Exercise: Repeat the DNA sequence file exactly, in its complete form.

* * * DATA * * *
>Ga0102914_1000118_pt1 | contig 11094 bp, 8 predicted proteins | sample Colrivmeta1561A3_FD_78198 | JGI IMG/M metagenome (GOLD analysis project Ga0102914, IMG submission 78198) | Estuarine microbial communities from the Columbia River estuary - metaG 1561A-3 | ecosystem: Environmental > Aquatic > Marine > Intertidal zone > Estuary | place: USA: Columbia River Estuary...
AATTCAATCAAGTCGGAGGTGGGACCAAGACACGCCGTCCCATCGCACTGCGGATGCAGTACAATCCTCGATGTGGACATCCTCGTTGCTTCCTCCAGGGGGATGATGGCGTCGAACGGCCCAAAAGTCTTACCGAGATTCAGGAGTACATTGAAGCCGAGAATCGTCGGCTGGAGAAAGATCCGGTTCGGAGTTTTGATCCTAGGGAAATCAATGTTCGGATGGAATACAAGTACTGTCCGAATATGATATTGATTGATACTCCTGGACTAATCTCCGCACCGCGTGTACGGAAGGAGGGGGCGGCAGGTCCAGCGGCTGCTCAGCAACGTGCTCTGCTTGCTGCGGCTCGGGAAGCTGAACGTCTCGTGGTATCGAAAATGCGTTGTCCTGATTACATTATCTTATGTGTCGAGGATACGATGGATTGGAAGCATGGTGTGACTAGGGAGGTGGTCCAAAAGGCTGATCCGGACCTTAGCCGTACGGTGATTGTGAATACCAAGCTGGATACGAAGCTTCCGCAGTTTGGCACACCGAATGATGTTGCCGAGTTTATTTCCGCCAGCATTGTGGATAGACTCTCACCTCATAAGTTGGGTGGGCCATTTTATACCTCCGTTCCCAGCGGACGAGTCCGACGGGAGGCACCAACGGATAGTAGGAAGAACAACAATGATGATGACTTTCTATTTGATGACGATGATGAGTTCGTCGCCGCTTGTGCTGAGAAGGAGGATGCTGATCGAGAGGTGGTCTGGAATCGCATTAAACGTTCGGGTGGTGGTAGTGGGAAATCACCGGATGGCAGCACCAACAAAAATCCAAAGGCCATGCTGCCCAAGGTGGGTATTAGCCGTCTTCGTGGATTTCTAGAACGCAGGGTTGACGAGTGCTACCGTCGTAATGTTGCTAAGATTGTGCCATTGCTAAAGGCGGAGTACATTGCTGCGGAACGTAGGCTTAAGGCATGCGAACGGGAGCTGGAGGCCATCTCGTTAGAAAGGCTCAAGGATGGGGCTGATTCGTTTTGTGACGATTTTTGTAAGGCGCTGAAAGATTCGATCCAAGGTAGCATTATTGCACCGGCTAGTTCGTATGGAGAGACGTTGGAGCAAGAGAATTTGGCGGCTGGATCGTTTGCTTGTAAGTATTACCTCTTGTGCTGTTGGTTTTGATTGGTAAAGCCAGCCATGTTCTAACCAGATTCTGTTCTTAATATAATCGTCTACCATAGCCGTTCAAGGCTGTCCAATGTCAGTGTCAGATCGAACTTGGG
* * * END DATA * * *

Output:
>Ga0102914_1000118_pt1 | contig 11094 bp, 8 predicted proteins | sample Colrivmeta1561A3_FD_78198 | JGI IMG/M metagenome (GOLD analysis project Ga0102914, IMG submission 78198) | Estuarine microbial communities from the Columbia River estuary - metaG 1561A-3 | ecosystem: Environmental > Aquatic > Marine > Intertidal zone > Estuary | place: USA: Columbia River Estuary...
AATTCAATCAAGTCGGAGGTGGGACCAAGACACGCCGTCCCATCGCACTGCGGATGCAGTACAATCCTCGATGTGGACATCCTCGTTGCTTCCTCCAGGGGGATGATGGCGTCGAACGGCCCAAAAGTCTTACCGAGATTCAGGAGTACATTGAAGCCGAGAATCGTCGGCTGGAGAAAGATCCGGTTCGGAGTTTTGATCCTAGGGAAATCAATGTTCGGATGGAATACAAGTACTGTCCGAATATGATATTGATTGATACTCCTGGACTAATCTCCGCACCGCGTGTACGGAAGGAGGGGGCGGCAGGTCCAGCGGCTGCTCAGCAACGTGCTCTGCTTGCTGCGGCTCGGGAAGCTGAACGTCTCGTGGTATCGAAAATGCGTTGTCCTGATTACATTATCTTATGTGTCGAGGATACGATGGATTGGAAGCATGGTGTGACTAGGGAGGTGGTCCAAAAGGCTGATCCGGACCTTAGCCGTACGGTGATTGTGAATACCAAGCTGGATACGAAGCTTCCGCAGTTTGGCACACCGAATGATGTTGCCGAGTTTATTTCCGCCAGCATTGTGGATAGACTCTCACCTCATAAGTTGGGTGGGCCATTTTATACCTCCGTTCCCAGCGGACGAGTCCGACGGGAGGCACCAACGGATAGTAGGAAGAACAACAATGATGATGACTTTCTATTTGATGACGATGATGAGTTCGTCGCCGCTTGTGCTGAGAAGGAGGATGCTGATCGAGAGGTGGTCTGGAATCGCATTAAACGTTCGGGTGGTGGTAGTGGGAAATCACCGGATGGCAGCACCAACAAAAATCCAAAGGCCATGCTGCCCAAGGTGGGTATTAGCCGTCTTCGTGGATTTCTAGAACGCAGGGTTGACGAGTGCTACCGTCGTAATGTTGCTAAGATTGTGCCATTGCTAAAGGCGGAGTACATTGCTGCGGAACGTAGGCTTAAGGCATGCGAACGGGAGCTGGAGGCCATCTCGTTAGAAAGGCTCAAGGATGGGGCTGATTCGTTTTGTGACGATTTTTGTAAGGCGCTGAAAGATTCGATCCAAGGTAGCATTATTGCACCGGCTAGTTCGTATGGAGAGACGTTGGAGCAAGAGAATTTGGCGGCTGGATCGTTTGCTTGTAAGTATTACCTCTTGTGCTGTTGGTTTTGATTGGTAAAGCCAGCCATGTTCTAACCAGATTCTGTTCTTAATATAATCGTCTACCATAGCCGTTCAAGGCTGTCCAATGTCAGTGTCAGATCGAACTTGGG